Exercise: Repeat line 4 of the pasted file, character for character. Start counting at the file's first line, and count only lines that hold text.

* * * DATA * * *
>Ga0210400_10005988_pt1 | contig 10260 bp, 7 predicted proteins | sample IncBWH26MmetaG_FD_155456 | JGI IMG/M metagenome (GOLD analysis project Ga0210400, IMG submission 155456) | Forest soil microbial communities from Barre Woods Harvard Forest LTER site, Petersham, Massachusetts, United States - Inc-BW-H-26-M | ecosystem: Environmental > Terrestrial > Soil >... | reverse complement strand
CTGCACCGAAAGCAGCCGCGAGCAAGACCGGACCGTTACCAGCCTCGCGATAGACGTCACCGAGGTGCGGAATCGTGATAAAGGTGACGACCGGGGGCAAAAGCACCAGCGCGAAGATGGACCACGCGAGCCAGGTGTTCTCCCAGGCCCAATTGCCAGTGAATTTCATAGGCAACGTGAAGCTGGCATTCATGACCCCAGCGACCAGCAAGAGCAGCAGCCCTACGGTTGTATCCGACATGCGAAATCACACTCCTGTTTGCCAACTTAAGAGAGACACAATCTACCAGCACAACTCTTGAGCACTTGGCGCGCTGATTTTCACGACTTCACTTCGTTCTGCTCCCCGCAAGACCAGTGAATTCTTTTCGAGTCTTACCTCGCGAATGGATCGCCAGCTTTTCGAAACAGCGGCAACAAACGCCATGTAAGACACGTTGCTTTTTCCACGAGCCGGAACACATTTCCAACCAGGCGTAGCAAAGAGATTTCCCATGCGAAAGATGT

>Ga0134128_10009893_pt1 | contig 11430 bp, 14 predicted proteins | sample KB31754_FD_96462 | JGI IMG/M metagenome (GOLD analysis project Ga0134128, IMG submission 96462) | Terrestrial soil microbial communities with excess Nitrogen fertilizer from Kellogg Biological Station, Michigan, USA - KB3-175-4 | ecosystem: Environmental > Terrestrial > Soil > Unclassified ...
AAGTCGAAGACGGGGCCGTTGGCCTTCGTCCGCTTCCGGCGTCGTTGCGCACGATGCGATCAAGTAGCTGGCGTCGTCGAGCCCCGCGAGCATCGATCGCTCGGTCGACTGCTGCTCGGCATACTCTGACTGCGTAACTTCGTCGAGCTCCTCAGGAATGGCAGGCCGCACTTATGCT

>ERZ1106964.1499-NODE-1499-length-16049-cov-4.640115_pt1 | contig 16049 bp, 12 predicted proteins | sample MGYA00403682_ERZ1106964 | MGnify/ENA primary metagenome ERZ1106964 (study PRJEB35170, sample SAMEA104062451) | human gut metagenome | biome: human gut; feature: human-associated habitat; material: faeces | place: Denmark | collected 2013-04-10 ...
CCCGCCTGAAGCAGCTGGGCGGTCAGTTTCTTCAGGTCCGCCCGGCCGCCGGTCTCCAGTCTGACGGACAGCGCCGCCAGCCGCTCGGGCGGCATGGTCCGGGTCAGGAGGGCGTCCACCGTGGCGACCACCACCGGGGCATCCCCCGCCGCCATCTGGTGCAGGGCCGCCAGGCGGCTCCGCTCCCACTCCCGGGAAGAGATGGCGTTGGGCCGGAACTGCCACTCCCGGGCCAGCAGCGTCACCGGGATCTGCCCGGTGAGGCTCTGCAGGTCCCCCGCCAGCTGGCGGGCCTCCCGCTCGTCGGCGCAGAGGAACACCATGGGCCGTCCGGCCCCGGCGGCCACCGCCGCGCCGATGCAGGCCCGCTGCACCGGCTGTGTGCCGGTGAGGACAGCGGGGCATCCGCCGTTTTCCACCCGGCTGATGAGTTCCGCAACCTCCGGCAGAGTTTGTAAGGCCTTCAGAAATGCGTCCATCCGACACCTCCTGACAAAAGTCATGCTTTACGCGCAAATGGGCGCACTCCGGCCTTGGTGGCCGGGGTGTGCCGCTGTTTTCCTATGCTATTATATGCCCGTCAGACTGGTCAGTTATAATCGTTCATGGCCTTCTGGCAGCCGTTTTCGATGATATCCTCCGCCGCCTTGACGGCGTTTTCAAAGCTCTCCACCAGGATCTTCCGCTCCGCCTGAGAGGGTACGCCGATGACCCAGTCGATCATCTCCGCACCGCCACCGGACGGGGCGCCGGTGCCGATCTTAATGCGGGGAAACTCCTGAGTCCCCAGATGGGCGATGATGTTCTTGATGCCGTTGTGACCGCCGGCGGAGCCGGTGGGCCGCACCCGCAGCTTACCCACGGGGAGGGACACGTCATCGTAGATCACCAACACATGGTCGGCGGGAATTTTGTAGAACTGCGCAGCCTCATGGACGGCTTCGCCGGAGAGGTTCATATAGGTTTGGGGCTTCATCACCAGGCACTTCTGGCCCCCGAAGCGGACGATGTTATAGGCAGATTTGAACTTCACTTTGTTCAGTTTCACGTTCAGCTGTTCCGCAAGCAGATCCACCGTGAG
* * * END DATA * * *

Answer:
AAGTCGAAGACGGGGCCGTTGGCCTTCGTCCGCTTCCGGCGTCGTTGCGCACGATGCGATCAAGTAGCTGGCGTCGTCGAGCCCCGCGAGCATCGATCGCTCGGTCGACTGCTGCTCGGCATACTCTGACTGCGTAACTTCGTCGAGCTCCTCAGGAATGGCAGGCCGCACTTATGCT